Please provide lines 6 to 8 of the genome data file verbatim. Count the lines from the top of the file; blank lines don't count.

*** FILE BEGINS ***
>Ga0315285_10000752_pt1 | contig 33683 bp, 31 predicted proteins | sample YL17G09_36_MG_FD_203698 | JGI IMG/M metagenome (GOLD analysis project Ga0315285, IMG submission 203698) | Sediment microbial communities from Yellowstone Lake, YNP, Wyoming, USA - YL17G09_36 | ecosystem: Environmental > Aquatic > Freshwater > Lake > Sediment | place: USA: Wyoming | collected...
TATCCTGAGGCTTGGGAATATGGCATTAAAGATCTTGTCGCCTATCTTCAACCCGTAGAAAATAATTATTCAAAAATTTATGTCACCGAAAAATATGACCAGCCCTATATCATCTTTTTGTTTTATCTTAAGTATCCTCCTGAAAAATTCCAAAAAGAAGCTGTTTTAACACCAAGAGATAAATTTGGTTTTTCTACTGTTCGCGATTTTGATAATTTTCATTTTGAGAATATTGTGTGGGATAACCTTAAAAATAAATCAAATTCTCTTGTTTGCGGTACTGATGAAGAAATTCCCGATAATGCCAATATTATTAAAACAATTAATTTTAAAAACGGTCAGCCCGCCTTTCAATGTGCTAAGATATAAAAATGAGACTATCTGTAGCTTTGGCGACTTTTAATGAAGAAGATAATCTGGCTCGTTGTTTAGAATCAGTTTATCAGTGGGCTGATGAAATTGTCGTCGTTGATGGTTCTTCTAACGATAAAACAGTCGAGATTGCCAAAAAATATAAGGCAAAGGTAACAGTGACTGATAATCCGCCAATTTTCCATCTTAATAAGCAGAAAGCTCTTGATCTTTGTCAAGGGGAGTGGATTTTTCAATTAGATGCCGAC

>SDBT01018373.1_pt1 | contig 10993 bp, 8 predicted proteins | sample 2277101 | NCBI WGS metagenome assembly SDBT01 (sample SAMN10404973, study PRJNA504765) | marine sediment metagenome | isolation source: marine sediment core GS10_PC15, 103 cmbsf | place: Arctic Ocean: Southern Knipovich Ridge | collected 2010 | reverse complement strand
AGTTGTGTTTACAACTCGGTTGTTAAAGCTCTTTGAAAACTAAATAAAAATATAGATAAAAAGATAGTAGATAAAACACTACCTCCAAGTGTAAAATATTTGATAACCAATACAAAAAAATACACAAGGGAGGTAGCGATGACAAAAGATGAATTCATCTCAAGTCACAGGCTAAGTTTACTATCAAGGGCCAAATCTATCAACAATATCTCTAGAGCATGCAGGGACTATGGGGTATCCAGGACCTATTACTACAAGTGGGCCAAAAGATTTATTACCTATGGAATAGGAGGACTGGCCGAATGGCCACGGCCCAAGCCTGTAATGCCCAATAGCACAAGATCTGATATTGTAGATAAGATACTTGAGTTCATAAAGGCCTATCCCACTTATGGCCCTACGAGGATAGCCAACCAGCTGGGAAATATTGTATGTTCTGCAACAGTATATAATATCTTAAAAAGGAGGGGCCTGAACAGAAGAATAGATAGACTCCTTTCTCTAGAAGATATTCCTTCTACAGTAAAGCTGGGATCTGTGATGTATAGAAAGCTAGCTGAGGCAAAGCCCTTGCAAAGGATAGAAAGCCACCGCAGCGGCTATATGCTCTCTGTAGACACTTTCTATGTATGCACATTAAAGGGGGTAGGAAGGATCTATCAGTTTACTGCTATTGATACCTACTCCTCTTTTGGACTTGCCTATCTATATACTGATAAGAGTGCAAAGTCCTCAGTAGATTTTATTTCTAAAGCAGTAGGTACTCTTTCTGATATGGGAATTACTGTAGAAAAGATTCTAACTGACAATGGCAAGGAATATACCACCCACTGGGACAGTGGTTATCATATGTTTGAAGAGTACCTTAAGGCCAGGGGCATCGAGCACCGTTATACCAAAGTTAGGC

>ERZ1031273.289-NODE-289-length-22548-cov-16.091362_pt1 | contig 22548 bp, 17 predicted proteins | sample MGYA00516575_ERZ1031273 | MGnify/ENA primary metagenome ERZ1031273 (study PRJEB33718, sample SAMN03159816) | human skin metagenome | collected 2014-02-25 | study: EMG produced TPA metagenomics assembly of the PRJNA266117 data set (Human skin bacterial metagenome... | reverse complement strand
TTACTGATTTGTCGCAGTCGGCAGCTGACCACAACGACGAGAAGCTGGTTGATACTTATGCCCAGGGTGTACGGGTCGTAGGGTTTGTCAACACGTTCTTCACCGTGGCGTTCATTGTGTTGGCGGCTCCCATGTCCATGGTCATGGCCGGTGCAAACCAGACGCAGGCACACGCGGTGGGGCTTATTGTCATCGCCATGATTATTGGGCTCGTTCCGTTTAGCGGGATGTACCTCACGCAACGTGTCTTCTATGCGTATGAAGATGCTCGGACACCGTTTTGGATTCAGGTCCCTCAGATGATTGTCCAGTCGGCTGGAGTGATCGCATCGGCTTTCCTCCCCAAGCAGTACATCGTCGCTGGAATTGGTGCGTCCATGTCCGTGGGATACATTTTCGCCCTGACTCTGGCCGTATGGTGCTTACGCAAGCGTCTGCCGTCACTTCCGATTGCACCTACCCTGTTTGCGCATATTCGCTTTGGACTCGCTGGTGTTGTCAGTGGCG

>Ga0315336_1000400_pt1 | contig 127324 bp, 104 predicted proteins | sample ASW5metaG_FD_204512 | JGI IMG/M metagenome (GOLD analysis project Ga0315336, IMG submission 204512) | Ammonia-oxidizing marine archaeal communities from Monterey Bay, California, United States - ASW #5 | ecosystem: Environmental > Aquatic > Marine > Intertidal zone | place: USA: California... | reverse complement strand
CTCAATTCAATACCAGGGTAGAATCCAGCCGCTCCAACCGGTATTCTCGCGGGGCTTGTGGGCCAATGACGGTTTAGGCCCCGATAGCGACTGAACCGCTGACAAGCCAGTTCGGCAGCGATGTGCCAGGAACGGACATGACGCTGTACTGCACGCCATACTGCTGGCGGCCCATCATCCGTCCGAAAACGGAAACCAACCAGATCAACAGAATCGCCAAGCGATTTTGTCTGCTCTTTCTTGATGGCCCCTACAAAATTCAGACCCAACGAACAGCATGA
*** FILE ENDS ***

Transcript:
TTACTGATTTGTCGCAGTCGGCAGCTGACCACAACGACGAGAAGCTGGTTGATACTTATGCCCAGGGTGTACGGGTCGTAGGGTTTGTCAACACGTTCTTCACCGTGGCGTTCATTGTGTTGGCGGCTCCCATGTCCATGGTCATGGCCGGTGCAAACCAGACGCAGGCACACGCGGTGGGGCTTATTGTCATCGCCATGATTATTGGGCTCGTTCCGTTTAGCGGGATGTACCTCACGCAACGTGTCTTCTATGCGTATGAAGATGCTCGGACACCGTTTTGGATTCAGGTCCCTCAGATGATTGTCCAGTCGGCTGGAGTGATCGCATCGGCTTTCCTCCCCAAGCAGTACATCGTCGCTGGAATTGGTGCGTCCATGTCCGTGGGATACATTTTCGCCCTGACTCTGGCCGTATGGTGCTTACGCAAGCGTCTGCCGTCACTTCCGATTGCACCTACCCTGTTTGCGCATATTCGCTTTGGACTCGCTGGTGTTGTCAGTGGCG

>Ga0315336_1000400_pt1 | contig 127324 bp, 104 predicted proteins | sample ASW5metaG_FD_204512 | JGI IMG/M metagenome (GOLD analysis project Ga0315336, IMG submission 204512) | Ammonia-oxidizing marine archaeal communities from Monterey Bay, California, United States - ASW #5 | ecosystem: Environmental > Aquatic > Marine > Intertidal zone | place: USA: California... | reverse complement strand
CTCAATTCAATACCAGGGTAGAATCCAGCCGCTCCAACCGGTATTCTCGCGGGGCTTGTGGGCCAATGACGGTTTAGGCCCCGATAGCGACTGAACCGCTGACAAGCCAGTTCGGCAGCGATGTGCCAGGAACGGACATGACGCTGTACTGCACGCCATACTGCTGGCGGCCCATCATCCGTCCGAAAACGGAAACCAACCAGATCAACAGAATCGCCAAGCGATTTTGTCTGCTCTTTCTTGATGGCCCCTACAAAATTCAGACCCAACGAACAGCATGA